In 2000, Ron says he just woke up and thought he'd really like to go organic. They had already stopped using herbicides, pesticides and synthetic fertilizers. "It just seemed like the right thing to do. Before WWII we didn't have herbicides and synthetic fertilizers, and farmers were doing a lot better than they are now."
But there was no market for organic milk in Maryland until the spring of 2005. Ron went to a meeting sponsored by a large organic dairy company who had come in looking for milk. He knew he wanted to sell his organic milk, but he didn't want to be involved with a big, impersonal corporation. He asked around and found out about Organic Valley. "So I called them up and asked if they needed milk from this area and they said yes, and I said 'I'd like to go with you because you're a cooperative, and farmer-owned and family oriented.'"
Ron's son Adam was only 4 when the Holters started making changes on their farm. Adam is 17 now and studying business in college. When he graduates he's coming back to the farm. A few months ago, Ron asked his son if he would have wanted to come back to the farm if they were still a confinement dairy. Adam said no. "Adam is really good with the cows, very cool and calm, much calmer than I was before we started grazing. The way you handle and deal with the animals is much more calm and relaxed in this way of farming because the animals are healthier and more relaxed." Watching the 118 Jerseys in Ron's pastures, one gets the sense that they couldn't agree more.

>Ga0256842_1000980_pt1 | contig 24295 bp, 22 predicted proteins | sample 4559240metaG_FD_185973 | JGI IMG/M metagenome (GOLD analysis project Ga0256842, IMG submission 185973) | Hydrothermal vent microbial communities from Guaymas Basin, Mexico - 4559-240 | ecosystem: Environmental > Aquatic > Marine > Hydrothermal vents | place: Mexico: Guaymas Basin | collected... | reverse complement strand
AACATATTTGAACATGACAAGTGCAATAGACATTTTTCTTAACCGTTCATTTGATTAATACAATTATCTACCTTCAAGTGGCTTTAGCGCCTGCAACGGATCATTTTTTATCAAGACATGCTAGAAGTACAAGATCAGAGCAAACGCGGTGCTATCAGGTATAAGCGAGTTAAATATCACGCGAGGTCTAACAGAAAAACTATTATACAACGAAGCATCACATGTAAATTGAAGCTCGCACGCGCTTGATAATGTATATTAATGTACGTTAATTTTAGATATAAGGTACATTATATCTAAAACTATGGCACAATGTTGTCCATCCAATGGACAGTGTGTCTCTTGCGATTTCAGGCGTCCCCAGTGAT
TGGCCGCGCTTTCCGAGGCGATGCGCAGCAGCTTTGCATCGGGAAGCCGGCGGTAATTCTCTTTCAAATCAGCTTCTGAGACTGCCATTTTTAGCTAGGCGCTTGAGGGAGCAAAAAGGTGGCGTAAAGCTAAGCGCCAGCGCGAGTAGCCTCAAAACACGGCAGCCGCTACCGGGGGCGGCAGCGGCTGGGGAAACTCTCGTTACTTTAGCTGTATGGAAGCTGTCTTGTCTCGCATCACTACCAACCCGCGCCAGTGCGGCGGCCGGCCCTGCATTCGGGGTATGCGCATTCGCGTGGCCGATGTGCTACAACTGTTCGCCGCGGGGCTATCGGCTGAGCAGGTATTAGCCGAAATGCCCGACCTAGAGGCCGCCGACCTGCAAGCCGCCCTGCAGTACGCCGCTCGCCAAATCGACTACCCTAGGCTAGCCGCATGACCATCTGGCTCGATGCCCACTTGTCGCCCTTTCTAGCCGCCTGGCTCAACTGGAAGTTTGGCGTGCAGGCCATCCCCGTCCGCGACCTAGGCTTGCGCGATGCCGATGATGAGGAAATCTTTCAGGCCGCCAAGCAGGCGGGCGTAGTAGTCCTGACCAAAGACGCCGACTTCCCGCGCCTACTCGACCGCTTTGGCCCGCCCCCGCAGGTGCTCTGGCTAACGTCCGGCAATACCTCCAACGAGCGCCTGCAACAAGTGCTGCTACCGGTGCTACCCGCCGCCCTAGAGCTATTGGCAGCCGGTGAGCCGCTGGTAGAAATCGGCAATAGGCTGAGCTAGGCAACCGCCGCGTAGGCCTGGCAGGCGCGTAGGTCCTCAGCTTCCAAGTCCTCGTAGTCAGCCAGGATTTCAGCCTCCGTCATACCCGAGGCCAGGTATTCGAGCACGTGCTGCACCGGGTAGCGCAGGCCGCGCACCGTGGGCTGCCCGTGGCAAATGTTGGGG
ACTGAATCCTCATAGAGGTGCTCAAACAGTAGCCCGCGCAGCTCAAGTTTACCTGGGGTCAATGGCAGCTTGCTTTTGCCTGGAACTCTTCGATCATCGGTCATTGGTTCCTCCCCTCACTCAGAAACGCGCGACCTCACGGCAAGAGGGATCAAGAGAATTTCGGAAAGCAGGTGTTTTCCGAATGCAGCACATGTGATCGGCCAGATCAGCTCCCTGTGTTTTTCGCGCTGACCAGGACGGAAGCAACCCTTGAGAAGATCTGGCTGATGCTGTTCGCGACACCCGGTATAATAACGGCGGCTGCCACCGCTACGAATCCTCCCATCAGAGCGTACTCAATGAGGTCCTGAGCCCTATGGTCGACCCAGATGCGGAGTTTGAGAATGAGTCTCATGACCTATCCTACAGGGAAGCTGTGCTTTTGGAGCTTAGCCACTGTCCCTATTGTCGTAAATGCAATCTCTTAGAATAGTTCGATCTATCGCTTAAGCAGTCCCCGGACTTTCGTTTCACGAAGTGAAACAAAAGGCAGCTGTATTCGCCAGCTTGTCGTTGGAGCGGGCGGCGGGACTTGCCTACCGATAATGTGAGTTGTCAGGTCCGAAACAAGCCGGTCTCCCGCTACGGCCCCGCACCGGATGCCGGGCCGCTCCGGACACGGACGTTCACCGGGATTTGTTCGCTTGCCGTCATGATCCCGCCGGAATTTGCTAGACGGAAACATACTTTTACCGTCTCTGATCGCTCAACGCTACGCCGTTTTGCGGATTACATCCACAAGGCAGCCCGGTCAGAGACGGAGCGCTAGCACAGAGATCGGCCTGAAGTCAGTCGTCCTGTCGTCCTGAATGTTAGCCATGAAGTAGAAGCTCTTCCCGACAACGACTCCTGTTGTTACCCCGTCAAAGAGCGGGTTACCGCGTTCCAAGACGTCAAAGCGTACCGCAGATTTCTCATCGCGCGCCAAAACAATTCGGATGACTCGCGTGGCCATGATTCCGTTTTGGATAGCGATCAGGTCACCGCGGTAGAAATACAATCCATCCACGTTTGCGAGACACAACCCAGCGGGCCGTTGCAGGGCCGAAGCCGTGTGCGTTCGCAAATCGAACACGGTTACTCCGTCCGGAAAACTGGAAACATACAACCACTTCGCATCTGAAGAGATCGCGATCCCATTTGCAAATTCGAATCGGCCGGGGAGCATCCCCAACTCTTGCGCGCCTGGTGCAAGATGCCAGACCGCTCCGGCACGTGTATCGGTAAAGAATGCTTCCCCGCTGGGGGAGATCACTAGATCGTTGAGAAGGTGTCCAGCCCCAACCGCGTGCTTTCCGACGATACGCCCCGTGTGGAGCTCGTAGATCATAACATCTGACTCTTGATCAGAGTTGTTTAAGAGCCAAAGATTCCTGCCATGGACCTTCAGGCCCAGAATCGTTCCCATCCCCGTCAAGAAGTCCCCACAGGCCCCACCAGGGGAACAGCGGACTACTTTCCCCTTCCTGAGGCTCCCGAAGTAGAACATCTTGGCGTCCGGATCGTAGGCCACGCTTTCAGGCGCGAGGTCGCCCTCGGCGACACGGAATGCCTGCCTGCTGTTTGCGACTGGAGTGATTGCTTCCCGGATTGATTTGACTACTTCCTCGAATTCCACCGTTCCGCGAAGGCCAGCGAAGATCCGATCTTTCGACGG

How did Ron's own dad feel about all the changes on the farm? "The first year he was very cool and let me have the reins. The next year, '96, he went on a pasture walk with me and someone asked him that question and he said, 'At first I thought we were going backwards, but it only took me one year to realize that Ron's going about things the right way. I wish we'd done this a long time ago.'"